North and South Korea have agreed to reopen a jointly-run industrial park just inside the North Korean border on a trial basis starting next Monday.
The South's Unification Ministry says negotiators reached the deal on the Kaesong industrial complex following lengthy negotiations that lasted through early Wednesday.
The two sides tentatively agreed last month to re-open the facility, which was effectively closed by the North in April. But the South was still looking for compensation for its companies hit by the closure and for assurances a shutdown would not happen again.
The South's statement said the two sides agreed that South Korean companies would not pay taxes for this year. They also agreed to open the complex to foreign investors, which could make it harder to shut down operations in the future.
North Korean state media confirmed the September 16 re-opening date, but offered no other details.
Troy Stangarone, the Senior Director of the Korea Economic Institute of America, tells VOA the deal is an important step for Korean relations. But he is skeptical that international companies will want to invest in Kaesong under the current circumstances.
"The challenge is going to be that most of these companies are going to want to see how the process moves forward," he said. "Are there any real assurances that the North Koreans will (keep) the complex open?"
North Korea pulled its 53,000 workers from Kaesong in April. It blamed rising tensions from joint U.S.-South Korean military exercises. It was also angry over expanded U.N. sanctions in response to its third nuclear test.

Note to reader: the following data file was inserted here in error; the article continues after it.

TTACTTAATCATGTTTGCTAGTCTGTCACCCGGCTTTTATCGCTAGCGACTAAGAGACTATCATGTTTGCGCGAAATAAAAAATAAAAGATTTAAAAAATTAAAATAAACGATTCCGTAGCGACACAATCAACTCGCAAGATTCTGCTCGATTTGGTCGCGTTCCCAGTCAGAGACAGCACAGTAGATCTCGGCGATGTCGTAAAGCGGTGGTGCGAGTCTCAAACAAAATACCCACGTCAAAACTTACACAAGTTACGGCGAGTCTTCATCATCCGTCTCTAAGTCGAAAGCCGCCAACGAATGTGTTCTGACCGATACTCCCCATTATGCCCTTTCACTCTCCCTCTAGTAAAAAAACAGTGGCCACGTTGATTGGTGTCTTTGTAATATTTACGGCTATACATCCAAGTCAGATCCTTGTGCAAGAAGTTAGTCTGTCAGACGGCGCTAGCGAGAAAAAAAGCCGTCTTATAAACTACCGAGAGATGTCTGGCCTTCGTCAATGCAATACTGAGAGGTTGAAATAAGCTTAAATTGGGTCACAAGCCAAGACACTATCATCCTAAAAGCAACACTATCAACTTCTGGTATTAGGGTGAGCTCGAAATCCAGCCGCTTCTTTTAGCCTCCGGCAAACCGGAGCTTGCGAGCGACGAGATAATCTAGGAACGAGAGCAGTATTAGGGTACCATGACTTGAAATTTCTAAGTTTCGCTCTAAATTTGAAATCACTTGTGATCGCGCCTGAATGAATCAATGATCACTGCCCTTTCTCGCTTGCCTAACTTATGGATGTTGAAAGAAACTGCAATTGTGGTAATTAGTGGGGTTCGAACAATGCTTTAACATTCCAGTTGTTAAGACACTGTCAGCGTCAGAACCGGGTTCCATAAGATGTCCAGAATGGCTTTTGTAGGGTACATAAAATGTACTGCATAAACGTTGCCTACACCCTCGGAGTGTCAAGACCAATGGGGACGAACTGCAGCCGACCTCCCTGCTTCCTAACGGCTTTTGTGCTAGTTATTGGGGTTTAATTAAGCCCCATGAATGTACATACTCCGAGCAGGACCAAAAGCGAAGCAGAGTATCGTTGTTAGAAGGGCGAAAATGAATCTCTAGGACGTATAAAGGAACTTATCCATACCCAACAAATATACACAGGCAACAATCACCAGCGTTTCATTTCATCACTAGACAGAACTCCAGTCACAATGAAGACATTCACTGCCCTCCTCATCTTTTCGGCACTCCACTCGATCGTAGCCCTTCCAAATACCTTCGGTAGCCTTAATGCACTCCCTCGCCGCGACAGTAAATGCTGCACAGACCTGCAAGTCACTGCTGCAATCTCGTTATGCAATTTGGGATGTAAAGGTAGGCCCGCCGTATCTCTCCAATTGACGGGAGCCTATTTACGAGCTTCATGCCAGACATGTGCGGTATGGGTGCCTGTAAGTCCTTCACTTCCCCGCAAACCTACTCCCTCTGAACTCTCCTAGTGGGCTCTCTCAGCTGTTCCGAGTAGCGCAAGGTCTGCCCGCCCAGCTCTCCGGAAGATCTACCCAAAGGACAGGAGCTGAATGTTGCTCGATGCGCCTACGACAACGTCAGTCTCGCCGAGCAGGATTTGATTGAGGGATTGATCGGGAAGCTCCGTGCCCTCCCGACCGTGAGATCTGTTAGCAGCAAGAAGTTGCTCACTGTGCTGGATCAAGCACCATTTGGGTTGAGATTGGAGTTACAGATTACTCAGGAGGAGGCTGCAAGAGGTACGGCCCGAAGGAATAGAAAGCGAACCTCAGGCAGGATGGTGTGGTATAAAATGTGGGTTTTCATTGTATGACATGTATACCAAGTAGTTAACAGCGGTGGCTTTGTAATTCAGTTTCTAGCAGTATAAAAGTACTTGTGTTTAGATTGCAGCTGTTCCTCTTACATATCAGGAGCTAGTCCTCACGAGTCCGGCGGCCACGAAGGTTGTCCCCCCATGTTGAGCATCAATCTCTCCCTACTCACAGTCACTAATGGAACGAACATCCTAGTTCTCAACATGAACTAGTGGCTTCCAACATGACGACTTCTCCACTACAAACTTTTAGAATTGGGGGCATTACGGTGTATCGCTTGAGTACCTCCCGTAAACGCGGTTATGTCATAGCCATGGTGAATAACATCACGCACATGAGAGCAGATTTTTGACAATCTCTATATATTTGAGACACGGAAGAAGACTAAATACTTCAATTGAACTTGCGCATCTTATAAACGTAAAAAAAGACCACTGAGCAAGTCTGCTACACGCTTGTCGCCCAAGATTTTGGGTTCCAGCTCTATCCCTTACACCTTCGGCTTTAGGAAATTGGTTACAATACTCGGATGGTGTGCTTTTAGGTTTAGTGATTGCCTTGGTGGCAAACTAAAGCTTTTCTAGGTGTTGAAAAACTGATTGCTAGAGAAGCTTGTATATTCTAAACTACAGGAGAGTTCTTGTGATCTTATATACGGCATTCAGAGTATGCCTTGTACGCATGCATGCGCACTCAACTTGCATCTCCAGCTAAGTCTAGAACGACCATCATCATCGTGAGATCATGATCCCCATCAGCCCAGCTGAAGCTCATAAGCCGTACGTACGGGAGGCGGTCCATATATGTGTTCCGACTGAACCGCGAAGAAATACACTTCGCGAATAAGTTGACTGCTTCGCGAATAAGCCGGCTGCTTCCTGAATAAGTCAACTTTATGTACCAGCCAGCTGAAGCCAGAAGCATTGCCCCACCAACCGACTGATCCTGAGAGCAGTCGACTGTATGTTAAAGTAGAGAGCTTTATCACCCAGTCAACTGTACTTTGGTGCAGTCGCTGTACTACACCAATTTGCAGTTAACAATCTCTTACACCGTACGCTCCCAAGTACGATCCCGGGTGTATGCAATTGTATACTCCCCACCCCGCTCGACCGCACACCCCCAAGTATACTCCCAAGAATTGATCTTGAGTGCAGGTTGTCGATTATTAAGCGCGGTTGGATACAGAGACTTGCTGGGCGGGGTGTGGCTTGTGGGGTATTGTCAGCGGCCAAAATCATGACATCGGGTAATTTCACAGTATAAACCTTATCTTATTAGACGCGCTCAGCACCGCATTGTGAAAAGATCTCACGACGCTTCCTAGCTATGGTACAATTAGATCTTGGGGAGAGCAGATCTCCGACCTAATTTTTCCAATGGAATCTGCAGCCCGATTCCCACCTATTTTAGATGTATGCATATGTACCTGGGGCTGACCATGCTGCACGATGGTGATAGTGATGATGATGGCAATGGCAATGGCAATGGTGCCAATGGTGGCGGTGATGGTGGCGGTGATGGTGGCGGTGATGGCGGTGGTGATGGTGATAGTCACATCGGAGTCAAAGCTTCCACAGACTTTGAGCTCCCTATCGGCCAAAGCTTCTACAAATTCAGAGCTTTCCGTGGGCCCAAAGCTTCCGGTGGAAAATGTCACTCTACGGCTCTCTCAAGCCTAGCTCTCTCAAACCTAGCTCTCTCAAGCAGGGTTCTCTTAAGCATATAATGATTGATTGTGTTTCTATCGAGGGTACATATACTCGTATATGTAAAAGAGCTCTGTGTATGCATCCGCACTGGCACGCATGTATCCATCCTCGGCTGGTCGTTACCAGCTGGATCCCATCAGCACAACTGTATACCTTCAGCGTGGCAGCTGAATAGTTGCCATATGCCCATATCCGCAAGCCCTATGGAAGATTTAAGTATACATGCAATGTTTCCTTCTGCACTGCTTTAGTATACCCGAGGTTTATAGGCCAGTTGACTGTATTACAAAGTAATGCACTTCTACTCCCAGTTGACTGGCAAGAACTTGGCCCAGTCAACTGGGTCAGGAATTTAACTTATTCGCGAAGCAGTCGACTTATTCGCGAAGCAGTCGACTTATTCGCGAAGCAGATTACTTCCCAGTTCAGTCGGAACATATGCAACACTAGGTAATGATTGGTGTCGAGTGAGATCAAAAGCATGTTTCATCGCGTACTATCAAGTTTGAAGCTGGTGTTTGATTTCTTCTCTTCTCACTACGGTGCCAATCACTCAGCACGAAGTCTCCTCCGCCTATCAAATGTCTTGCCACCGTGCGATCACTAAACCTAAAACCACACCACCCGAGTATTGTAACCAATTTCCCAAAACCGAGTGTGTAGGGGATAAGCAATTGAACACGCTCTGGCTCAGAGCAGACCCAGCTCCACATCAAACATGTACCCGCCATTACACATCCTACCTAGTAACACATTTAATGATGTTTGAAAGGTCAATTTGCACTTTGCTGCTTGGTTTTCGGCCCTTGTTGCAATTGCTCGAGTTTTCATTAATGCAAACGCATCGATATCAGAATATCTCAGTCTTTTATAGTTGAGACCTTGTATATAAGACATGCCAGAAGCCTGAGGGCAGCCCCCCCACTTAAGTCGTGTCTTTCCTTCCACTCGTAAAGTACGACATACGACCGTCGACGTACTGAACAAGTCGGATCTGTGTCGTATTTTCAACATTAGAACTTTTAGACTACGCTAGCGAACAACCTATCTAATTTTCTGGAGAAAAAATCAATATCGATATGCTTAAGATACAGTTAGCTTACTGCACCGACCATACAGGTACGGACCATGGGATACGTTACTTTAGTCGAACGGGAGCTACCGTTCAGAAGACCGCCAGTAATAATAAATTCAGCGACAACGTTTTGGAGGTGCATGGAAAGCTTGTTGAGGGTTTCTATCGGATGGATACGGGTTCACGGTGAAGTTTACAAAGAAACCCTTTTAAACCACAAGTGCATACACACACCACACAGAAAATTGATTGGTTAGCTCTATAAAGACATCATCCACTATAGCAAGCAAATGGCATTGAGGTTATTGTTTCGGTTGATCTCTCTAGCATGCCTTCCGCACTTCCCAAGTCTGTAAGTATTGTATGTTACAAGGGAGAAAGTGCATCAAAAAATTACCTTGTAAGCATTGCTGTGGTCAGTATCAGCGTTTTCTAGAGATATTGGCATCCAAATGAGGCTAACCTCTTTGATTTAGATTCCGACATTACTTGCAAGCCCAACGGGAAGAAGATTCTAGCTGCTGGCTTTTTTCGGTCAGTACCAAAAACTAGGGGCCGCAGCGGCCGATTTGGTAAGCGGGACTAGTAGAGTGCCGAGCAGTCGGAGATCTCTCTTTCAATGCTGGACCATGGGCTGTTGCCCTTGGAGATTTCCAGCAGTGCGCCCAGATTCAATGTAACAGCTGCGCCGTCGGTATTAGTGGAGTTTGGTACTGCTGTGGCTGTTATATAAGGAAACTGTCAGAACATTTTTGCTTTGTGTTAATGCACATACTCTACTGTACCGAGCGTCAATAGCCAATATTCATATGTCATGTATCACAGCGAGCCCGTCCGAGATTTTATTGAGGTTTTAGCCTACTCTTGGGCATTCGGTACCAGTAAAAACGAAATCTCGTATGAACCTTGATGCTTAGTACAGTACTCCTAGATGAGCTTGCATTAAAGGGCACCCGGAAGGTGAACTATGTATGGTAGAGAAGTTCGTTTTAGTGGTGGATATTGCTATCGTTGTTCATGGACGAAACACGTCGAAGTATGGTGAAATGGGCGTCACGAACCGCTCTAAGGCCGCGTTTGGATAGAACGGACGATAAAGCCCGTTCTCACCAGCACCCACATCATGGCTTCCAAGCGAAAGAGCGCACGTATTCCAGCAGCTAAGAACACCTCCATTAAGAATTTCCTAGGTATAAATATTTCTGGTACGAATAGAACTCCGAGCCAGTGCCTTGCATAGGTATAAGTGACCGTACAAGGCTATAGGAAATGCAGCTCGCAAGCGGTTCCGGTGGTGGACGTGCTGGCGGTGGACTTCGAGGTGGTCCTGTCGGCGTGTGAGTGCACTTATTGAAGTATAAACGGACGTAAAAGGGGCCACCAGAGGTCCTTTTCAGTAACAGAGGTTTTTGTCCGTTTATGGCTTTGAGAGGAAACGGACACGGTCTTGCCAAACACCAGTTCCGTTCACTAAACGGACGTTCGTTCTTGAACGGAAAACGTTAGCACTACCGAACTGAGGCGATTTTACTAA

Since 2004, Kaesong has been an important symbol of cooperation between Seoul and Pyongyang, which remain in a technical state of war since their 1950s conflict ended only in a truce.
Over 120 South Korean businesses use Kaesong to manufacture a variety of products with cheap North Korean labor. In turn, the industrial park serves to provide vital foreign currency to the impoverished North.
Stangarone says the loss of this cash was likely a motivation for North Korea in re-opening the factory. But he says Pyongyang was also eager to find jobs for its workers.
"While they found many of them jobs within North Korea, these jobs were not as high of quality. Conditions were not as good, the pay was not as good," he said. "There's an important domestic reason for this as well beyond the international hard currency they earned from the project."
Wednesday's announcement is the latest sign of easing tensions on the Korean peninsula. Last month the two Koreas also agreed to resume stalled talks on reuniting families forcefully separated six decades ago by the Korean War.
Last week, the North also restored a military hotline on the countries' tense, heavily armed border that was severed at the height of this year's tensions.